Jessie worried that her high blood pressure would harm the baby, or that she would have a stillborn baby as both her grandmother and her first cousin had. Lindsey reminded her daily to eat healthy foods and to take her blood pressure, and eased her fears.
“I have a lot of gestational hypertension [which] actually got worse right after birth to the point where they had to put me on anti-seizing medicine and a magnesium drip. So she was really helping me through that,” Jessie says.
During labor, Lindsey rubbed Jessie’s back and talked her through the pain. Her daughter, Elena, was born at 8:22 a.m. on October 24, 2020. Jessie was thrilled, but worries that Elena could succumb to SIDS, which Black babies are three times as likely to die from than white babies. The Longs make sure that Elena’s sleeping spaces remain clear of toys and extra blankets, and always put her to sleep on her back. They also swaddle her to guard against anything blocking her airway.
“It’s like you finally get through all this and then… because I’m a minority, because I still have high blood pressure, I have to worry about, ‘Will I be able to see her grow up? Is something going to happen to her or is something going to happen to me?” Jessie says. “Lindsey’s really been helping me with that. Just keeping my anxiety under control and making sure that I’m on my blood pressure medicine.”
Lindsey recently joined Birthing Beautiful Communities (BBC), a collective of Black doulas. Founded in 2014 by Christin Farmer, BBC focuses on providing support to pregnant women at the highest risk for infant mortality.
“We’re like super doulas. We are with the parents for about 80 weeks,” says Farmer. “We’re with the mothers during the pregnancy, at the labor and delivery, and until the baby is a year old.”
BBC facilitates free workshops and classes focusing on the unique experiences of African-American women and delves into historical and generational traumas that still exist in the Black community today. They’ve expanded to a second location in Akron, and plan to open a birthing center—the first in Ohio—to provide women in Cleveland with more options for labor and delivery.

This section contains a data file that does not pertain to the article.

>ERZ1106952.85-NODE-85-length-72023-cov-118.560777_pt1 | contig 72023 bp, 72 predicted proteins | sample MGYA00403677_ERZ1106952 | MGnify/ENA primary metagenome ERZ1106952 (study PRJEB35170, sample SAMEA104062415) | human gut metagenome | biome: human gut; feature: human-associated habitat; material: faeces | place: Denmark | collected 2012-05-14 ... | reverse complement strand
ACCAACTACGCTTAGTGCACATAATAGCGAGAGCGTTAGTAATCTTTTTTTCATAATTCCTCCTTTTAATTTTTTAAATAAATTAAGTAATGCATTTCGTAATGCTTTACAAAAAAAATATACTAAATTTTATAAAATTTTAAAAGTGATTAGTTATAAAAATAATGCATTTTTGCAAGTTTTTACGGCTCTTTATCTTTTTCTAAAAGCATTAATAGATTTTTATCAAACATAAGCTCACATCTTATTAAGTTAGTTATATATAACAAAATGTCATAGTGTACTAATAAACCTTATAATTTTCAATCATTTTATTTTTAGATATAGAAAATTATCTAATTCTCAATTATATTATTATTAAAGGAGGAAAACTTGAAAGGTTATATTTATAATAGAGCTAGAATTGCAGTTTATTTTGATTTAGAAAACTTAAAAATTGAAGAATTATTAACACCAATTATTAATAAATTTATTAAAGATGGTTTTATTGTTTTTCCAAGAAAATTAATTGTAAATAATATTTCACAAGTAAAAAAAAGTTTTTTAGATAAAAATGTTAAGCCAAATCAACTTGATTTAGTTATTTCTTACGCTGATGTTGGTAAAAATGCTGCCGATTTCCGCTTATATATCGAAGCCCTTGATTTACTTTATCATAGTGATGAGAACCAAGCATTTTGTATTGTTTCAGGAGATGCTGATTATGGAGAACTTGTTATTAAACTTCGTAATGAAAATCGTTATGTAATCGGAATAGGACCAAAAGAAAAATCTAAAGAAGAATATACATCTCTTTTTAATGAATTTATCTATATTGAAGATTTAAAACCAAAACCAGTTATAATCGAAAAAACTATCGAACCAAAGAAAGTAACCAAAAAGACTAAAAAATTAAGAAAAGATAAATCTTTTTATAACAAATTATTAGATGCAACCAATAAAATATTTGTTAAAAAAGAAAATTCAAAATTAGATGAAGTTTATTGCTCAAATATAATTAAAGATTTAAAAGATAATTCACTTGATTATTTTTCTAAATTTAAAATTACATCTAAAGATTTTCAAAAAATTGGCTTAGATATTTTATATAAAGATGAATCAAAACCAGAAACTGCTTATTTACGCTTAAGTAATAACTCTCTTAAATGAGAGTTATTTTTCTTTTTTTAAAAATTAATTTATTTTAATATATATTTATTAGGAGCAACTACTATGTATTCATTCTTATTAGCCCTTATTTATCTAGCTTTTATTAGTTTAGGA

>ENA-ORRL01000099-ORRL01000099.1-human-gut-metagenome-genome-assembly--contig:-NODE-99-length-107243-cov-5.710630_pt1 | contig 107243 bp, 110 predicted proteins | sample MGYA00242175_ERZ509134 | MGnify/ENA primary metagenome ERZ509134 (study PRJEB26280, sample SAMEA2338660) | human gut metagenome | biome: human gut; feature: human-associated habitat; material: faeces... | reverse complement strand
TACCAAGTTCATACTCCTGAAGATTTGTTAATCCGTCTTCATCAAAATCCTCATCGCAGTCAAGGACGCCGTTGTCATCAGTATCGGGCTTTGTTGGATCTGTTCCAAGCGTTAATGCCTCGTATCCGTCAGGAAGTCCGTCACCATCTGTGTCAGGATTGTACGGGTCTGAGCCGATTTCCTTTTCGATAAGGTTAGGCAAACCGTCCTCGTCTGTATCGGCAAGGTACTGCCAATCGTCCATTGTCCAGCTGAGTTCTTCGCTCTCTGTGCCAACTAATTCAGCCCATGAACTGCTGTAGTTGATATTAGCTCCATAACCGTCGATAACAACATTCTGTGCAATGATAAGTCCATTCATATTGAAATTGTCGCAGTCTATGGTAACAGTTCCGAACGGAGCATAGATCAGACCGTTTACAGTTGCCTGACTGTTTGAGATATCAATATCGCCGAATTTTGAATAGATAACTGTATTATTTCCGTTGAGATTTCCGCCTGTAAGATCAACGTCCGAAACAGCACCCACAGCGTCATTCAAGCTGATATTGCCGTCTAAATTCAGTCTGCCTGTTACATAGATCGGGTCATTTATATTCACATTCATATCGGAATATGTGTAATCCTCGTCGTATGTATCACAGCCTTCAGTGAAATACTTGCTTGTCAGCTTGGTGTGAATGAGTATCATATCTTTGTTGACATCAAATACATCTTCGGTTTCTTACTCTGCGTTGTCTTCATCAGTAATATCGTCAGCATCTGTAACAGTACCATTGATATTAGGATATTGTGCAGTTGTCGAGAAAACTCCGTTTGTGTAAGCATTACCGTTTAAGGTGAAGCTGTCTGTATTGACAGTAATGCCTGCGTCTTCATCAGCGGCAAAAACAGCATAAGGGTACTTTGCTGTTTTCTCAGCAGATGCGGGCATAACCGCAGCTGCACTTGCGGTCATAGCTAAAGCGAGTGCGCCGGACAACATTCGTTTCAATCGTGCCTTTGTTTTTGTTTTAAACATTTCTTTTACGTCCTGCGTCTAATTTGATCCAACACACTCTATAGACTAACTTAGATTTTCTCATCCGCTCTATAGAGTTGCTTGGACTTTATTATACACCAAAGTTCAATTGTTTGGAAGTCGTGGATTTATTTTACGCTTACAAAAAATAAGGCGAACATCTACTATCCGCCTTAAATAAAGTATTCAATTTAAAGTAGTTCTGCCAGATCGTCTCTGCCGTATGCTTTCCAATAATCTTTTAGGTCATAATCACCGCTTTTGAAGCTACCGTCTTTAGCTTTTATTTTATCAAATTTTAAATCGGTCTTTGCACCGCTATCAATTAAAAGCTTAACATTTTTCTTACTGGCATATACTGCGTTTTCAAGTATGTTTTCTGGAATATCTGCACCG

“We are addressing the needs of women, of African-American women specifically, based off of the issues they may have gone through in their lifetime and the things that have been passed down to us generationally,” says Farmer. “Those things that are very unique to us as African-American women.” (A photographer turned the camera on her own pregnancy after documenting high mortality rates for Black mothers.)
When Cheryl Martin discovered she was pregnant for a third time, in 2006, she searched for a doctor who would look at her history of premature labor and infant loss, sit her down, and explain what was going on with her body. When she found one she trusted, he became the first to tell her that she had an incompetent, or weakened, cervix. That condition, more common in African-American women, can cause premature birth and pregnancy loss. Martin’s doctor performed a cervical cerclage, closing the cervix with stitches, and put on her bedrest.
“I was on bedrest for six months. So I got the right doctor [this time],” Martin says now. “I got the right doctor who cared enough, who took the time to look at my records and see that I was high risk. [He made sure] I was comfortable throughout my entire pregnancy. That made a difference.”
Her son, Sean Jayden Martin, was born full-term on February 16, 2007.